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Johannes Kepler

1571-1630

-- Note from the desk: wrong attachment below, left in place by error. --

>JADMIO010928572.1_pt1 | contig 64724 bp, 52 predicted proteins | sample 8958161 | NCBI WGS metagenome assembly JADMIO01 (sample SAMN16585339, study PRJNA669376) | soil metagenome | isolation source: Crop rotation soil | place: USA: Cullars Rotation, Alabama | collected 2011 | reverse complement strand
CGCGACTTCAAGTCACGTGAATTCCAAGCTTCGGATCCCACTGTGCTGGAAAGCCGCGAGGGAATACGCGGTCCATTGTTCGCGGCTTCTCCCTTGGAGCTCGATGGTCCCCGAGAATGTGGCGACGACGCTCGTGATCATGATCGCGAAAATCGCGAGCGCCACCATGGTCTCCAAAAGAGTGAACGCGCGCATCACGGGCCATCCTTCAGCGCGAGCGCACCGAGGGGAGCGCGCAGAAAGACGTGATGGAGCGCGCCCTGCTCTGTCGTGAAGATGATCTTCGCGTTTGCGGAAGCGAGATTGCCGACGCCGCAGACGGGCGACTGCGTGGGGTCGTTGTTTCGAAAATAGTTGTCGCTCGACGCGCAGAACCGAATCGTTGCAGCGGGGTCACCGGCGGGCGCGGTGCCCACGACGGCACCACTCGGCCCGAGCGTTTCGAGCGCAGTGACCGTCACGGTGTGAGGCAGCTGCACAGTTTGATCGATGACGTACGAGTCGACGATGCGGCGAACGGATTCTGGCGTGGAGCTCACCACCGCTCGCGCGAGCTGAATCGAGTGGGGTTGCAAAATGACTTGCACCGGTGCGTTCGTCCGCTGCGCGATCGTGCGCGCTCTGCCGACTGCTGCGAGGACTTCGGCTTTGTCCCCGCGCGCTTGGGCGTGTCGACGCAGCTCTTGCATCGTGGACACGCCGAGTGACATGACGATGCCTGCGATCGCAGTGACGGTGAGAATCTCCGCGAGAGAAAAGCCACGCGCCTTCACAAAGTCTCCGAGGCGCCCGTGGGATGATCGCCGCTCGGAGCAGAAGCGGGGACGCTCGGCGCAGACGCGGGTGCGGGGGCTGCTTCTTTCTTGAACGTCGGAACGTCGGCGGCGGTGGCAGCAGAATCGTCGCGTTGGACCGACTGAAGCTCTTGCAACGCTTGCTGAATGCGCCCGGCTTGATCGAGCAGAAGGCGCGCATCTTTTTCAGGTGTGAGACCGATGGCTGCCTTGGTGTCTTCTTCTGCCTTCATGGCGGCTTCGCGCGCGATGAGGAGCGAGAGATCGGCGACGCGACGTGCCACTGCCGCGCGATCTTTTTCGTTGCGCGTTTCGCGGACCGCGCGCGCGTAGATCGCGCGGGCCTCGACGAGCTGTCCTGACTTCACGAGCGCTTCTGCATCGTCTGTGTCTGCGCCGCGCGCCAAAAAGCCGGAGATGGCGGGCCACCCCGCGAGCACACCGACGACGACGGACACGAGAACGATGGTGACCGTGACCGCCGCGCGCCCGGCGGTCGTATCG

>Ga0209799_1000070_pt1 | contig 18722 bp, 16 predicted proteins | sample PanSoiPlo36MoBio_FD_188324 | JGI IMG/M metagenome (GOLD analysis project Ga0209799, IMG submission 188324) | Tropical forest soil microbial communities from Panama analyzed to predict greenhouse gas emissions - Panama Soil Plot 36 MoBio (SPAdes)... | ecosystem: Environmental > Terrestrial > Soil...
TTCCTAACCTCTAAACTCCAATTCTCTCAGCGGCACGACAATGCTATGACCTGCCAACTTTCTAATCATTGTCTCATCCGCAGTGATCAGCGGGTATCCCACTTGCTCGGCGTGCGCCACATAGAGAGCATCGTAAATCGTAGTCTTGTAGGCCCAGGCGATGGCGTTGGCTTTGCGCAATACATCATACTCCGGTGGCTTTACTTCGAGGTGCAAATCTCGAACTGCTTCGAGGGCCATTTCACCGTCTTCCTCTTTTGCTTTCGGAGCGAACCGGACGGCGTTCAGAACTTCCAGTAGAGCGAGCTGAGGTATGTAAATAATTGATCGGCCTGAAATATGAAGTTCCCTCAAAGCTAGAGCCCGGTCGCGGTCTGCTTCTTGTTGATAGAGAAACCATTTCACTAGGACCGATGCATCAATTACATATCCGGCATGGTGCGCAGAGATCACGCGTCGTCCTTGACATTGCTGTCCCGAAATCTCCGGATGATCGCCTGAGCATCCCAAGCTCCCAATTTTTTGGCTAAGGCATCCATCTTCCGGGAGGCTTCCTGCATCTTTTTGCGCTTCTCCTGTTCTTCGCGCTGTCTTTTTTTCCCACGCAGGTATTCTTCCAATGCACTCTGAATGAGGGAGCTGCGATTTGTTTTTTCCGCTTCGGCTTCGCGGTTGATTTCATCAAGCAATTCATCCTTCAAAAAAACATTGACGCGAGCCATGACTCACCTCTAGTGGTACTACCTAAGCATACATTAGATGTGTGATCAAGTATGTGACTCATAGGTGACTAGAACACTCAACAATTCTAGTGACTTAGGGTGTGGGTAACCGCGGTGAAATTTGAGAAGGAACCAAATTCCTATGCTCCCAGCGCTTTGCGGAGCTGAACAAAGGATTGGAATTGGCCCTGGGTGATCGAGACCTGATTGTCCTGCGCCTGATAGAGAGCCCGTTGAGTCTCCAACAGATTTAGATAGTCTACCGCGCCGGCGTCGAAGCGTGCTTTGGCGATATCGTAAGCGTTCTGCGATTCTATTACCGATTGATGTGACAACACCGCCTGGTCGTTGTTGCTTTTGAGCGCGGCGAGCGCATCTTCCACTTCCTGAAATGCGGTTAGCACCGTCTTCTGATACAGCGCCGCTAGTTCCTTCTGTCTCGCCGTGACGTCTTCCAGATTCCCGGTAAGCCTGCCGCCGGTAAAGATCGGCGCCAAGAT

Born in Weil der Stadt, near Stuttgart. Studied in Adelberg and Maulbronn before enrolling in 1584 at the University of Tübingen, where he was taught by the Copernican Michael Maestlin (1550-1631). In 1594, began teaching in Graz. His almost mystical search for the geometrical necessity of the Copernican system led him to describe in Mysterium cosmographicum (Tübingen, 1596) a cosmological structure in which the planetary spheres were inscribed and circumscribed in the five regular polyhedra. Kepler's mathematical skills attracted the attention of Tycho Brahe (1546-1601). The two first met in 1599. Forced to leave Graz for religious reasons, Kepler joined Brahe in Prague in 1600 to help him define his geo-heliocentric system. In 1601, at Brahe's death, Kepler succeeded him as mathematician to Emperor Rudolf II (1552-1612). With the function, he inherited the astronomical data compiled by Brahe in more than twenty years of observations. A decade's study of data on Mars enabled Kepler to discover that the planetary orbits were elliptical and were traveled by the planets at constant areal velocities. Kepler announced these two findings—his first two laws—in Astronomia nova (Prague, 1609). In 1610, he published Dissertatio cum Nuncio sidereo (Prague), in which he applauded the astronomical discoveries of Galileo Galilei (1564-1642). In Dioptricae (Augsburg, 1611), he discussed the optics of convex and concave lenses. This led him to design an astronomical telescope composed of two convex lenses—a different combination from the Galilean system. In 1612, after the expulsion of the Lutherans from Prague, Kepler moved to Linz. There, in 1619, he published Harmonice mundi, in which, linking each planet with specific musical intervals, he described his conception of celestial harmony. In the work, Kepler also formulated his third law on the relationship between the semidiameters of the planets' orbits and their revolution periods. He discussed his astronomical ideas at greater length in Epitome astronomiae copernicanae (Linz, 1621). Inspired by William Gilbert's (1540-1603) De magnete (London, 1600), Kepler introduced magnetic forces between the planets and the Sun to explain both the elliptical shape of the orbits and the planets' travel along them. In 1627, printed the Tabulae Rudolphinae in Ulm. Dedicated to Rudolf II, they applied Kepler's three laws to the practical prediction of planetary motions.